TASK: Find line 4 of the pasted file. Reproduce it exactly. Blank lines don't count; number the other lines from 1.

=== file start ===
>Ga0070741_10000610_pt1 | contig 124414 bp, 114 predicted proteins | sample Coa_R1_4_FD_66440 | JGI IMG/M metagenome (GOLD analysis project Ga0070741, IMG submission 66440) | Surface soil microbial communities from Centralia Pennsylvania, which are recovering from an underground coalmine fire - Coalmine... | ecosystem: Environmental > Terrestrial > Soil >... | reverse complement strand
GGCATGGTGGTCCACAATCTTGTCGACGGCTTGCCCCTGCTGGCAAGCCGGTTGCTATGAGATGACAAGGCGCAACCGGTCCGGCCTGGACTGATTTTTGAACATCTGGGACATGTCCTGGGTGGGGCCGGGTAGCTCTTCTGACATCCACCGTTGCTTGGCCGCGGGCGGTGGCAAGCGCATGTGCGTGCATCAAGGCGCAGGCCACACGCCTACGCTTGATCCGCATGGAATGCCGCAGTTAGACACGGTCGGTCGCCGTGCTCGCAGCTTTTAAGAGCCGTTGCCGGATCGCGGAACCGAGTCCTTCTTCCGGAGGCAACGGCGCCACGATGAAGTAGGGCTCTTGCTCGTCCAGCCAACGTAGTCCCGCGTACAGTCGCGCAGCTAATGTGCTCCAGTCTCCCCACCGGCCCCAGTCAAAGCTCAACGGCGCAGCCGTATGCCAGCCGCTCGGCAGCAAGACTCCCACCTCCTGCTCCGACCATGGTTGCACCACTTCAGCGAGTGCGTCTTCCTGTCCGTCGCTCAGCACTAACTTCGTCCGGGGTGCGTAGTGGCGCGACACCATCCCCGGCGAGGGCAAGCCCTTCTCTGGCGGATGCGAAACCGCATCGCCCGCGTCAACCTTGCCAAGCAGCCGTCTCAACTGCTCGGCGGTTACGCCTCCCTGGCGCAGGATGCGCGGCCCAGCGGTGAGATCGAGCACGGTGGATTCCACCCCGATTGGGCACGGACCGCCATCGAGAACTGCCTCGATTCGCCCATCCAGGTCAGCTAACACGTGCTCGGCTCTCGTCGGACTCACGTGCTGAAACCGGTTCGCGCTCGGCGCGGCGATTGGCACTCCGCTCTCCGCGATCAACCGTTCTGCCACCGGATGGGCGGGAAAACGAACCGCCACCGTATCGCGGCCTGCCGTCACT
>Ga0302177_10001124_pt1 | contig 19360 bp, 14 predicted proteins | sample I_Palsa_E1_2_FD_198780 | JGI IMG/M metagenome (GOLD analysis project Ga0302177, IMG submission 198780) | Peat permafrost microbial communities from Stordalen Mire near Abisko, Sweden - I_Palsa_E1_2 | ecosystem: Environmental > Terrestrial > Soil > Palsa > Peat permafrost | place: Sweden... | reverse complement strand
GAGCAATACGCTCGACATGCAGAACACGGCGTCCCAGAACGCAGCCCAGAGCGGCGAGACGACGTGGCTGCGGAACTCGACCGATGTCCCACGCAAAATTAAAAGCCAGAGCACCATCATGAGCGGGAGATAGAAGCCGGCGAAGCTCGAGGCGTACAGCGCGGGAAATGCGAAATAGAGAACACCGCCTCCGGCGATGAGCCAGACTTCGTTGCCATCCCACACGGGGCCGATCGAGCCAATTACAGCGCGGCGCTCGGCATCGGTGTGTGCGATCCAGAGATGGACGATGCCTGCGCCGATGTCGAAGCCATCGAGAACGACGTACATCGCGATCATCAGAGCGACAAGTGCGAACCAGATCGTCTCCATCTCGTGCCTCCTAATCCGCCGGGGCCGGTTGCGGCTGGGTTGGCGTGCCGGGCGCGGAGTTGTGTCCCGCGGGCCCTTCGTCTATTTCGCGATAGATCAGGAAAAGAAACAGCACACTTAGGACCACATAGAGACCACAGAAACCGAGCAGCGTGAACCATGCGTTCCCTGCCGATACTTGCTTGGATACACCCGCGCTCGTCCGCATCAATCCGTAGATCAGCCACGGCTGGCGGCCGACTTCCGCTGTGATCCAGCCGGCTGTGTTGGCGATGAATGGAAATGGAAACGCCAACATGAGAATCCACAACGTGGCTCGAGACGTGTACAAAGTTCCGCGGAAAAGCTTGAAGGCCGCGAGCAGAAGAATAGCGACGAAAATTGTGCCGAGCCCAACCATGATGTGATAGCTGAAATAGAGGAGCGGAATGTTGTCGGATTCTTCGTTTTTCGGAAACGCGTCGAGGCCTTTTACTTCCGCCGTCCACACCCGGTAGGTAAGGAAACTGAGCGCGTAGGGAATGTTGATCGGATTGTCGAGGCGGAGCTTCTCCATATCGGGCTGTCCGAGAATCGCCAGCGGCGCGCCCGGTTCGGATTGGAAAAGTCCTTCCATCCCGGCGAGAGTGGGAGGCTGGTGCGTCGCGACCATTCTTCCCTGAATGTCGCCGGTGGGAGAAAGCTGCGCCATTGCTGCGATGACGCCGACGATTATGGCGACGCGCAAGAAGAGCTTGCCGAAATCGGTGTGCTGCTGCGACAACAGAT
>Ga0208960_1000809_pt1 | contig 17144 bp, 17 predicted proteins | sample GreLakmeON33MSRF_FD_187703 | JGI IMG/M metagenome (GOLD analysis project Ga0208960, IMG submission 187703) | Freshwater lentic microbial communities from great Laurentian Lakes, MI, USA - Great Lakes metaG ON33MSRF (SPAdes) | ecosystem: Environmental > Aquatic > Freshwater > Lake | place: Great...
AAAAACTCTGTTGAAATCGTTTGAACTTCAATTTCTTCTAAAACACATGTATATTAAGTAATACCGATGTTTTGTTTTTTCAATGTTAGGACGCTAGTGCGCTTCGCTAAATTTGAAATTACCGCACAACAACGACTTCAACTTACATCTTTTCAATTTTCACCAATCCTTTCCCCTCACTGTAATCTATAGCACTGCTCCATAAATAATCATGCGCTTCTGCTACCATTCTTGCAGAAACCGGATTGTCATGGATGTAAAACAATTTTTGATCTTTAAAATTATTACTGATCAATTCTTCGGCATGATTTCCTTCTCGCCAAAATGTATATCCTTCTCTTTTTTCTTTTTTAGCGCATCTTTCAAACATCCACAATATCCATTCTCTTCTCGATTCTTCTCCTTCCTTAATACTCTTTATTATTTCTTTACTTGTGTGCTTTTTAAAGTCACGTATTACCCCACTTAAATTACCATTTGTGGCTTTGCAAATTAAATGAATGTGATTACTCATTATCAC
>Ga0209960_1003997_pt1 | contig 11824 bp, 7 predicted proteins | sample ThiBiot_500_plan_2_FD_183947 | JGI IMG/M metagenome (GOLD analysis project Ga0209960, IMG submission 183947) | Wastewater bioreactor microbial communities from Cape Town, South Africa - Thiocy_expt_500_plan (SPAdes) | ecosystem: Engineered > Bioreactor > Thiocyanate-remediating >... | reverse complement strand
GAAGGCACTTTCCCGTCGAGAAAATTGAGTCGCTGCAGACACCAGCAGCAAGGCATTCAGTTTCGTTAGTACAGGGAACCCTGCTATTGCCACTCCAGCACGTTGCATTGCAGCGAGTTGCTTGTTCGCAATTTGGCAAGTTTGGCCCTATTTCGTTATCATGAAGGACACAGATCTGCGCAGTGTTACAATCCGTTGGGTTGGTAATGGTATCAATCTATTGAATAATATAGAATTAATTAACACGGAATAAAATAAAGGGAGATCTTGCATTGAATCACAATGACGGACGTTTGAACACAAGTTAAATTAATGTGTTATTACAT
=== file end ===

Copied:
GAGCAATACGCTCGACATGCAGAACACGGCGTCCCAGAACGCAGCCCAGAGCGGCGAGACGACGTGGCTGCGGAACTCGACCGATGTCCCACGCAAAATTAAAAGCCAGAGCACCATCATGAGCGGGAGATAGAAGCCGGCGAAGCTCGAGGCGTACAGCGCGGGAAATGCGAAATAGAGAACACCGCCTCCGGCGATGAGCCAGACTTCGTTGCCATCCCACACGGGGCCGATCGAGCCAATTACAGCGCGGCGCTCGGCATCGGTGTGTGCGATCCAGAGATGGACGATGCCTGCGCCGATGTCGAAGCCATCGAGAACGACGTACATCGCGATCATCAGAGCGACAAGTGCGAACCAGATCGTCTCCATCTCGTGCCTCCTAATCCGCCGGGGCCGGTTGCGGCTGGGTTGGCGTGCCGGGCGCGGAGTTGTGTCCCGCGGGCCCTTCGTCTATTTCGCGATAGATCAGGAAAAGAAACAGCACACTTAGGACCACATAGAGACCACAGAAACCGAGCAGCGTGAACCATGCGTTCCCTGCCGATACTTGCTTGGATACACCCGCGCTCGTCCGCATCAATCCGTAGATCAGCCACGGCTGGCGGCCGACTTCCGCTGTGATCCAGCCGGCTGTGTTGGCGATGAATGGAAATGGAAACGCCAACATGAGAATCCACAACGTGGCTCGAGACGTGTACAAAGTTCCGCGGAAAAGCTTGAAGGCCGCGAGCAGAAGAATAGCGACGAAAATTGTGCCGAGCCCAACCATGATGTGATAGCTGAAATAGAGGAGCGGAATGTTGTCGGATTCTTCGTTTTTCGGAAACGCGTCGAGGCCTTTTACTTCCGCCGTCCACACCCGGTAGGTAAGGAAACTGAGCGCGTAGGGAATGTTGATCGGATTGTCGAGGCGGAGCTTCTCCATATCGGGCTGTCCGAGAATCGCCAGCGGCGCGCCCGGTTCGGATTGGAAAAGTCCTTCCATCCCGGCGAGAGTGGGAGGCTGGTGCGTCGCGACCATTCTTCCCTGAATGTCGCCGGTGGGAGAAAGCTGCGCCATTGCTGCGATGACGCCGACGATTATGGCGACGCGCAAGAAGAGCTTGCCGAAATCGGTGTGCTGCTGCGACAACAGAT